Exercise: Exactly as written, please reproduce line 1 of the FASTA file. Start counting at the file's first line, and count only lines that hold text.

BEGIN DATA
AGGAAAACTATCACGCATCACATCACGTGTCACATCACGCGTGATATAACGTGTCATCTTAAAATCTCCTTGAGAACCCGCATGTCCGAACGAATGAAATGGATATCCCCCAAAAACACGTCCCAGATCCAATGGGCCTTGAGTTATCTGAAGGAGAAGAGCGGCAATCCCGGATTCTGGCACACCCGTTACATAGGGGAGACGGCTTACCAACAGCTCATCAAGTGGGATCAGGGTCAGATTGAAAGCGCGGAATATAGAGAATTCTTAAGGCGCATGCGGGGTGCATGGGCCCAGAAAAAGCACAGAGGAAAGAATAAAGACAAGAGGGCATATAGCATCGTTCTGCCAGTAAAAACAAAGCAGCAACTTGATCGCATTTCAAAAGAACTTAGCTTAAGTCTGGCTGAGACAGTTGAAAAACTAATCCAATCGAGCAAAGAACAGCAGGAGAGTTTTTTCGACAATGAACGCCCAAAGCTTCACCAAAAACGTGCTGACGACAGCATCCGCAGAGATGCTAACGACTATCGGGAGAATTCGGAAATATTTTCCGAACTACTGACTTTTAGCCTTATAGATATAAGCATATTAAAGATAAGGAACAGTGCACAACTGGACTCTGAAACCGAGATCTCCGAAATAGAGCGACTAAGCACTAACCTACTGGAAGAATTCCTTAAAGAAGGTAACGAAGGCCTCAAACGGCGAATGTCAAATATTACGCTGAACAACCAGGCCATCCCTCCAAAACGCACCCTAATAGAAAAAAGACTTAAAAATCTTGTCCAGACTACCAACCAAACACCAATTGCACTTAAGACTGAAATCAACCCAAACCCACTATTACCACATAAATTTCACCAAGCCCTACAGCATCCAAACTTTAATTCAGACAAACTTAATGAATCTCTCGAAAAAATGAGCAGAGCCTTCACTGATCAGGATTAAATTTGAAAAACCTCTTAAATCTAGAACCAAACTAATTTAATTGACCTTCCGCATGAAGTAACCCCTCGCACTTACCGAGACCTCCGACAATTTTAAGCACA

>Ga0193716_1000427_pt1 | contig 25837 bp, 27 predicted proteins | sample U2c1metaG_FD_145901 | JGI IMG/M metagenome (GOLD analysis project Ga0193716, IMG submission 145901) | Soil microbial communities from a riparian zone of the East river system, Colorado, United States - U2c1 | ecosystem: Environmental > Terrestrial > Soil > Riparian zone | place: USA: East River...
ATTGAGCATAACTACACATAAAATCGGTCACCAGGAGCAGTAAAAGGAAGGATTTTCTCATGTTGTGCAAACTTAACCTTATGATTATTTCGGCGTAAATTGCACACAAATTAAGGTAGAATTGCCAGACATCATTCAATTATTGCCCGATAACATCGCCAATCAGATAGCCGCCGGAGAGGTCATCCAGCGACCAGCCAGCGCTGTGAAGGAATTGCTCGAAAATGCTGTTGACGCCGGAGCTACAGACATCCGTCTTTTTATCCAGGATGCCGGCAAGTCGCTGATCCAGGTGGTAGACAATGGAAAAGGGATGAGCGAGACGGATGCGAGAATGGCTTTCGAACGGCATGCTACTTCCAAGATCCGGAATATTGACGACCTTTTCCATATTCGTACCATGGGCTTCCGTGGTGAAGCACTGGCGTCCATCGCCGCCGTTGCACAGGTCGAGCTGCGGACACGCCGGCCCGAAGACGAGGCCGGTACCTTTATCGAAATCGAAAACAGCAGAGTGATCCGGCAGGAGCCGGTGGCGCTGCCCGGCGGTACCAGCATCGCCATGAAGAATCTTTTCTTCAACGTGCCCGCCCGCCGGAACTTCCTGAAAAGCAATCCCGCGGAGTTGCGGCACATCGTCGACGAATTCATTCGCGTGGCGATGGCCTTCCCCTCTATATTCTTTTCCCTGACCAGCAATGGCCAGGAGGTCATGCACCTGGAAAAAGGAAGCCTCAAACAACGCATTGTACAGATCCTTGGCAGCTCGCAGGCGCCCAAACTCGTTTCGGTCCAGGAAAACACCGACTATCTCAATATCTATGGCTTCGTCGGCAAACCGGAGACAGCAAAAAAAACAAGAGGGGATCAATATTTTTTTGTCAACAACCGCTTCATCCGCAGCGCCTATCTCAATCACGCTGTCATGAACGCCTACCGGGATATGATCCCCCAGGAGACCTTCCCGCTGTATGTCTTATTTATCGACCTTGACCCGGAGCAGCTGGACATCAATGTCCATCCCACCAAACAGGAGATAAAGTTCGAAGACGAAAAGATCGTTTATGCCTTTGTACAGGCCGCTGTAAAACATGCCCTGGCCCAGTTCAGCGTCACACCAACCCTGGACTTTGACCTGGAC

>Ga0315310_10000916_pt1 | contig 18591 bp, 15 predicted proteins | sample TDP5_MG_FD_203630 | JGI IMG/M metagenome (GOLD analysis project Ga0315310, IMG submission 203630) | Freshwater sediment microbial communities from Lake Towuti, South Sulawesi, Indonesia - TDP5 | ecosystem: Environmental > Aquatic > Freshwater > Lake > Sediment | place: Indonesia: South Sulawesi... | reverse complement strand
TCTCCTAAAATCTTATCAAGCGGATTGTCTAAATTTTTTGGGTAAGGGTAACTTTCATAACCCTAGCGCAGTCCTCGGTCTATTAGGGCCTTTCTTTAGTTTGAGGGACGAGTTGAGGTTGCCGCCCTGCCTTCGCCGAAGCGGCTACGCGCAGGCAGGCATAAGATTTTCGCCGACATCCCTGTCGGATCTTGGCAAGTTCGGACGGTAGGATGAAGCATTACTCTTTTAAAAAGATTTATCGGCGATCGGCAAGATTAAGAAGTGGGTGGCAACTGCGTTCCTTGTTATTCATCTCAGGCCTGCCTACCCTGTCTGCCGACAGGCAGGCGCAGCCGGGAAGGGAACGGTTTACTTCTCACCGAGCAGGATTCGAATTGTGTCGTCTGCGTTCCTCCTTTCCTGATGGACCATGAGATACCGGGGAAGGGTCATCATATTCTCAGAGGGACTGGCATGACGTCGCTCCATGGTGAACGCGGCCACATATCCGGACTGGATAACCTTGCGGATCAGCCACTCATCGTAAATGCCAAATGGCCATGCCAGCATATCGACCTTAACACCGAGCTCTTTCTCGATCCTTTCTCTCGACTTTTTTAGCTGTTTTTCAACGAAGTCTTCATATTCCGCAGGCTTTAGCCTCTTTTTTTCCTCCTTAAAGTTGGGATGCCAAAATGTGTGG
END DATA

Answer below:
AGGAAAACTATCACGCATCACATCACGTGTCACATCACGCGTGATATAACGTGTCATCTTAAAATCTCCTTGAGAACCCGCATGTCCGAACGAATGAAATGGATATCCCCCAAAAACACGTCCCAGATCCAATGGGCCTTGAGTTATCTGAAGGAGAAGAGCGGCAATCCCGGATTCTGGCACACCCGTTACATAGGGGAGACGGCTTACCAACAGCTCATCAAGTGGGATCAGGGTCAGATTGAAAGCGCGGAATATAGAGAATTCTTAAGGCGCATGCGGGGTGCATGGGCCCAGAAAAAGCACAGAGGAAAGAATAAAGACAAGAGGGCATATAGCATCGTTCTGCCAGTAAAAACAAAGCAGCAACTTGATCGCATTTCAAAAGAACTTAGCTTAAGTCTGGCTGAGACAGTTGAAAAACTAATCCAATCGAGCAAAGAACAGCAGGAGAGTTTTTTCGACAATGAACGCCCAAAGCTTCACCAAAAACGTGCTGACGACAGCATCCGCAGAGATGCTAACGACTATCGGGAGAATTCGGAAATATTTTCCGAACTACTGACTTTTAGCCTTATAGATATAAGCATATTAAAGATAAGGAACAGTGCACAACTGGACTCTGAAACCGAGATCTCCGAAATAGAGCGACTAAGCACTAACCTACTGGAAGAATTCCTTAAAGAAGGTAACGAAGGCCTCAAACGGCGAATGTCAAATATTACGCTGAACAACCAGGCCATCCCTCCAAAACGCACCCTAATAGAAAAAAGACTTAAAAATCTTGTCCAGACTACCAACCAAACACCAATTGCACTTAAGACTGAAATCAACCCAAACCCACTATTACCACATAAATTTCACCAAGCCCTACAGCATCCAAACTTTAATTCAGACAAACTTAATGAATCTCTCGAAAAAATGAGCAGAGCCTTCACTGATCAGGATTAAATTTGAAAAACCTCTTAAATCTAGAACCAAACTAATTTAATTGACCTTCCGCATGAAGTAACCCCTCGCACTTACCGAGACCTCCGACAATTTTAAGCACA